Will It Sous Vide?: Fresh Homemade Cheese

Welcome to a very cheesy edition of Will It Sous Vide?, the weekly column where I make things with my immersion circulator. This week we're dealing with a subject that is very near and dear to the very centre of my heart and being: Cheese.

Photos by Claire Lower

Will It Sous Vide?: Super Sweet And Creamy Creamed Corn

Welcome to this week's edition of Will It Sous Vide?, the weekly column where I make things with my immersion circulator.

Read more

Fresh cheese isn't exactly a hard thing to make — and people are always super impressed when you make it — but it does require a bit of watching, stirring, and a bit of babying. All sorts of cheeses can be made simply by heating up some dairy, throwing in some acid to create curds, and then straining away the whey (awhey?), but people can be a little skittish about heating, and thus potentially burning, dairy. Making cheese sous vide eliminates those concerns, turning it into a virtually stress-free activity.

The advantages to sous vide cheese are twofold:

  1. You have precise control over the temperature, so your dairy will never reach potentially harmful temperatures.
  2. The milk is never in contact with a hot pan bottom, so there's no need to stir, which means you can do something else.

The procedure changes slightly with each cheese you make, but the basic outline it this:

  1. Fill a bucket or Cambro with room temperature water.
  2. Put your milk and cream (or milk and cream) in a sous vide bag (freezer bags aren't sturdy enough for the temperatures required) and clip the open end of the bag over the side of the tub.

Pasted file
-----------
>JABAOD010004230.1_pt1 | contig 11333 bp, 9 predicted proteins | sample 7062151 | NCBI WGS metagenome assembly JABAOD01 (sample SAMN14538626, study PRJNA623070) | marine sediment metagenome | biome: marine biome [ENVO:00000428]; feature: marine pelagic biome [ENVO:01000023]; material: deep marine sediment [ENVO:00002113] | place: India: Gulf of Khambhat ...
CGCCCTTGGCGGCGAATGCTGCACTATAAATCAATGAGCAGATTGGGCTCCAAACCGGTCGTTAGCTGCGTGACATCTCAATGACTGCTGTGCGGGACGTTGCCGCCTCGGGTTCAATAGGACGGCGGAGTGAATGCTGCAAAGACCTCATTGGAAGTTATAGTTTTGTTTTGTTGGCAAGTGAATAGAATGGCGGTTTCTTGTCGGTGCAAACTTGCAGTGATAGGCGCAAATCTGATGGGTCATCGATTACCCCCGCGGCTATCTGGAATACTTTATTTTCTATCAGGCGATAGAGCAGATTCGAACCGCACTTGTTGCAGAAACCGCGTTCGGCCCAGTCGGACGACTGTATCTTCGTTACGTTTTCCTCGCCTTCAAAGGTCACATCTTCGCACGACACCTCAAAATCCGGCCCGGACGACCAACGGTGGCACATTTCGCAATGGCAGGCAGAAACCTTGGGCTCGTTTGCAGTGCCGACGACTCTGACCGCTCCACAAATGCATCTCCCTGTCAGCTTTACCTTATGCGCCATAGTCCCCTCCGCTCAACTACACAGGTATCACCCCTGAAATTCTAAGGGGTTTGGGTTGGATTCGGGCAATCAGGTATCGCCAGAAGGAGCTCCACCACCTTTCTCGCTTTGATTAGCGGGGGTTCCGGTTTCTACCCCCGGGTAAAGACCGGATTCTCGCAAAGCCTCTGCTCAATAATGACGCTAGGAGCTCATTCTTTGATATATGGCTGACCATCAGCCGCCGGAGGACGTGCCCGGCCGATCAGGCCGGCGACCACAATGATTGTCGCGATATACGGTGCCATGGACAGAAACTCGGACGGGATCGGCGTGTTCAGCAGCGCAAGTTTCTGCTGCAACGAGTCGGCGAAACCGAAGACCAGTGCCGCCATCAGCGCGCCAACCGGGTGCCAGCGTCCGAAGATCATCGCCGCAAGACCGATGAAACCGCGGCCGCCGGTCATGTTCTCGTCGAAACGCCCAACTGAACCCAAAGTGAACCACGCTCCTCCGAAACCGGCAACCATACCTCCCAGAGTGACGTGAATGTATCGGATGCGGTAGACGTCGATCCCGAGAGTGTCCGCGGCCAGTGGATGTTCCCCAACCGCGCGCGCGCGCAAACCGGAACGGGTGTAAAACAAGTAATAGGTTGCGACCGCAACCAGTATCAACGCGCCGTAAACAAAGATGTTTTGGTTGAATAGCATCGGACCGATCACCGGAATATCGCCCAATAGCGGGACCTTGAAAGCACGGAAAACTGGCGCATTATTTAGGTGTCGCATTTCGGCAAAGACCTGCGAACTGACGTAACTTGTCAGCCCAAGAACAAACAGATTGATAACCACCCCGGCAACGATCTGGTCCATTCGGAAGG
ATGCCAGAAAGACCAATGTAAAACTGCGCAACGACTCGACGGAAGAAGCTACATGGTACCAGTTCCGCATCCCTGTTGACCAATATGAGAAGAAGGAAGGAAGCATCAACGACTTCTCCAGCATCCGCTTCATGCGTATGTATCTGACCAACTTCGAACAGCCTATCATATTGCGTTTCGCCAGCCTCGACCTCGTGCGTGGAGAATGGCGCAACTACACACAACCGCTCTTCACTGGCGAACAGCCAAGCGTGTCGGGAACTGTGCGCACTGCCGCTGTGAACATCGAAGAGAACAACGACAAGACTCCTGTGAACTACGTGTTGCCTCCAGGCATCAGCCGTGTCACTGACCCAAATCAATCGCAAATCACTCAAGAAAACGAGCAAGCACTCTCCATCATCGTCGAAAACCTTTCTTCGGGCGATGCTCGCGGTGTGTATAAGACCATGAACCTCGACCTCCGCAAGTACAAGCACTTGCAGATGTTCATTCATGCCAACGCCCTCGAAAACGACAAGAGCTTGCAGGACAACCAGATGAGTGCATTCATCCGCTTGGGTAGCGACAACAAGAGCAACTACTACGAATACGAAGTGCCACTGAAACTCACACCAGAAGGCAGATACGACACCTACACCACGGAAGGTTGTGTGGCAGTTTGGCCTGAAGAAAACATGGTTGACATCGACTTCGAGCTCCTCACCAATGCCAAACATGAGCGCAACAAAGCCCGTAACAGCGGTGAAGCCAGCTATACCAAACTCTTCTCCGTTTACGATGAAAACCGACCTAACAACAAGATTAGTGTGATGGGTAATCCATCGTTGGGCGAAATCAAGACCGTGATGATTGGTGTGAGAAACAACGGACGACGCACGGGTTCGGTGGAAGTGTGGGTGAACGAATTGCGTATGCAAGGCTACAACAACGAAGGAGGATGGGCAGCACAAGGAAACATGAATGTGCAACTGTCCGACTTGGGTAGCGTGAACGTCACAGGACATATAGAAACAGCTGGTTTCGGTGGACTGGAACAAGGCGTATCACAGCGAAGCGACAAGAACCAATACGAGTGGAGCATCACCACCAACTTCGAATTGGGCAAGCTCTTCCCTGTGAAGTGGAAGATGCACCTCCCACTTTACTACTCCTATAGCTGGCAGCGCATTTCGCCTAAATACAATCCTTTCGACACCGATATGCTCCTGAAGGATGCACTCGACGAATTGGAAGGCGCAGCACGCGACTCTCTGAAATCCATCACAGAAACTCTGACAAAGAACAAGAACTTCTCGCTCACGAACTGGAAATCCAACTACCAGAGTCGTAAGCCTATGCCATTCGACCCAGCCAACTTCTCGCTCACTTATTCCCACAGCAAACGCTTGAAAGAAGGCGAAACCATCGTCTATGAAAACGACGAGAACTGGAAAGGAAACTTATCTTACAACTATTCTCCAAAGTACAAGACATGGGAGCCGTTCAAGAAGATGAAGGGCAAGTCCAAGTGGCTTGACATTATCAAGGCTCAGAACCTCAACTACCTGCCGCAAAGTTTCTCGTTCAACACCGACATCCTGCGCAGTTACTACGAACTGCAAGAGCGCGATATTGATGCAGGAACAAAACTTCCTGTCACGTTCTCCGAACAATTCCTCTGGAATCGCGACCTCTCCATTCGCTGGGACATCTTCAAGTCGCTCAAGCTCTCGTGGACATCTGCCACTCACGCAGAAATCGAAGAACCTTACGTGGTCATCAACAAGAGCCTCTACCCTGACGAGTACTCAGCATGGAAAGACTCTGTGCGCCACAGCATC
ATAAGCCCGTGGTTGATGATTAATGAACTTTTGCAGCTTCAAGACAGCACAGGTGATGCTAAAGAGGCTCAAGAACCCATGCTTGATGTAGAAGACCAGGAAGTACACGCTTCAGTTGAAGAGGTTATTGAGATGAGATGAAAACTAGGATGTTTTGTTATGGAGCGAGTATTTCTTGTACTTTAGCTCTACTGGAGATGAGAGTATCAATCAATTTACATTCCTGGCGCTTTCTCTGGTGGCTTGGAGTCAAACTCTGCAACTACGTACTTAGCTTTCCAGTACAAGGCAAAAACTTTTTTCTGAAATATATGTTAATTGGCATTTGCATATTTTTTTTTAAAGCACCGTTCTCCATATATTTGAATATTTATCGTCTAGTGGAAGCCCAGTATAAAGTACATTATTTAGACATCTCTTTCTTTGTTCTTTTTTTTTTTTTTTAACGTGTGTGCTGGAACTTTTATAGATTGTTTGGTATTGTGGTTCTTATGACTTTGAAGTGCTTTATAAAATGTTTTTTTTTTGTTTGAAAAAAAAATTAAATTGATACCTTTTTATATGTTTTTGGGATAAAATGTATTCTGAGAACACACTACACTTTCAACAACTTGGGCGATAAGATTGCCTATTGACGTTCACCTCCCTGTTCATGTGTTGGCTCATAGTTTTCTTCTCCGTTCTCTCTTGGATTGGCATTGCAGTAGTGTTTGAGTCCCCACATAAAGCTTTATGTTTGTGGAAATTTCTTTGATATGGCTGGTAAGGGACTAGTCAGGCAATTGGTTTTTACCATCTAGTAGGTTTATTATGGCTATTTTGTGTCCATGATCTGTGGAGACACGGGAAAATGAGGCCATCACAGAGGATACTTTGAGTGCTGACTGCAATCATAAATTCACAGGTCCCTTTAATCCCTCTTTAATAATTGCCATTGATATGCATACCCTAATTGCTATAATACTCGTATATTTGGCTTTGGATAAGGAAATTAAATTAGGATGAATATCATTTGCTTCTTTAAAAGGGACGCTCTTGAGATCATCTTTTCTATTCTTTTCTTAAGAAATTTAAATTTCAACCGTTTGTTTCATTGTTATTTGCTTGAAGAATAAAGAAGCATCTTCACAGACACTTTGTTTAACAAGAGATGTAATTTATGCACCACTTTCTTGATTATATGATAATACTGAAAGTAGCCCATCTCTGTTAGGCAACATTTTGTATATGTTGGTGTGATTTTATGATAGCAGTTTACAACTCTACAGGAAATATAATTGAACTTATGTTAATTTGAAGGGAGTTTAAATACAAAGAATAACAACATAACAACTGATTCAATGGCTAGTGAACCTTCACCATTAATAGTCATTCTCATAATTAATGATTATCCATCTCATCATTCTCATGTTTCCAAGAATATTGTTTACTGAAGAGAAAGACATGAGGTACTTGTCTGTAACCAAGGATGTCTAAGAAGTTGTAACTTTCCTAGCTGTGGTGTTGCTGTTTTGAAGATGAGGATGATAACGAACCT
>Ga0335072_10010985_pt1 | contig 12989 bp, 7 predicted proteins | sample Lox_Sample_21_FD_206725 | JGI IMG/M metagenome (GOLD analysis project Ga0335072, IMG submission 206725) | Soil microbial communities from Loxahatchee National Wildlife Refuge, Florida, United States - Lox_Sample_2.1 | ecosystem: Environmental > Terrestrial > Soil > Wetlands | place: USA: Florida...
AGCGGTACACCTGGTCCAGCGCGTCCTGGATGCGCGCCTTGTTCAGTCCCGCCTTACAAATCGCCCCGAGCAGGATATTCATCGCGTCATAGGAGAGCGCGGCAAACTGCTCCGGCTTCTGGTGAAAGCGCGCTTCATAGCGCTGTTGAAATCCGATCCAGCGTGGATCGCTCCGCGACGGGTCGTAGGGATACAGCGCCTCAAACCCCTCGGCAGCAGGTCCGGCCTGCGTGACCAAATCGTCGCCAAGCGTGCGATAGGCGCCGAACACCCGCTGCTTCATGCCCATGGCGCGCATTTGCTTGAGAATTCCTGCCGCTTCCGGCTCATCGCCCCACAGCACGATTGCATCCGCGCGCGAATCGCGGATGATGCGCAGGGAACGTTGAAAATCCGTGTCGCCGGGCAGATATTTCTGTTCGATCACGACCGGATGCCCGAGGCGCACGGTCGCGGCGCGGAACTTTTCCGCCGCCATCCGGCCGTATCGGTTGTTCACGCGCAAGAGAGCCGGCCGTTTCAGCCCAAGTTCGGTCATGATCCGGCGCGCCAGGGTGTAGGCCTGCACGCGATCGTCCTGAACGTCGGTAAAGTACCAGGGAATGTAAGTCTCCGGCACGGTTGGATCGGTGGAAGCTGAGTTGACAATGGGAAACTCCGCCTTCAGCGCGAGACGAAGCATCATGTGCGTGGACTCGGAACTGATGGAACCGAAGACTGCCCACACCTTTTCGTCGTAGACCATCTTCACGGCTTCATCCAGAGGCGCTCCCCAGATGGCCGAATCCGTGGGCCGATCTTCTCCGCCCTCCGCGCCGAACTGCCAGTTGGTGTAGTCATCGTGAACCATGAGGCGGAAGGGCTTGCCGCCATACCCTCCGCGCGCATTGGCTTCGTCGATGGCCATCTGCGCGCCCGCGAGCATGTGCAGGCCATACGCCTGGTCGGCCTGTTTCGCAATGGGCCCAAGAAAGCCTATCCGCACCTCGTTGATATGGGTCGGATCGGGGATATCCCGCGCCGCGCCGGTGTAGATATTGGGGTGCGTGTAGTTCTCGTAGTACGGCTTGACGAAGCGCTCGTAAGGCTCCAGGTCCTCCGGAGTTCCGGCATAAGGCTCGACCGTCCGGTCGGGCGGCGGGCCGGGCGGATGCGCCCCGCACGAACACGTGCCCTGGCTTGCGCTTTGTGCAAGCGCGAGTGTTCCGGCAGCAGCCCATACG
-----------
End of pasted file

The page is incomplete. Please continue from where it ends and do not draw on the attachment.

3. Set your immersion circulator to the target temperature, and let the milk and/or cream heat up with the water.
  4. Once the immersion circulator hits the target temperature, open up the bag a little and check the temperature of the dairy with an instant read thermometer. Because you most likely started with chilled dairy, it will take the milk a little longer (about five or 10 minutes) to come to temp.
  5. Remove the bag from the bath once your dairy reaches whatever temp you were aiming for, and stir in your acid.
  6. Let everything sit for a spell so curds can form (usually 10 minutes) and strain out the curds through a cheese cloth-lined colander. Transfer to some sort of seal-able container and chill in the fridge.

Once I decided to sous vide cheese, the only challenge was choosing which cheese to sous vide. Ricotta seemed like an obvious starting place, but I had a hankering for chevre, and was in possession of a couple of peaches that were just begging for some mascarpone. And so it came to pass that I stayed up quite late on Wednesday evening, making all three cheeses. This, in turn, led to me eating nothing but cheese and cheese delivery systems on Thursday, not that I'm complaining.

Each cheese has different ingredients (obviously) and cooking temperatures and times, so let's give each one the attention it deserves and address one at a time. We'll start by getting some goat.

Tart and Creamy Goat Cheese (Adapted From The Spruce)

To make this grassy, tart little number, you will need the following:

  • 1L full-fat goat milk (All I could find was ultra-pasteurised, and that ended up working out just fine.)
  • 1/3 cup fresh lemon juice, pulp and seed strained out
  • Salt to taste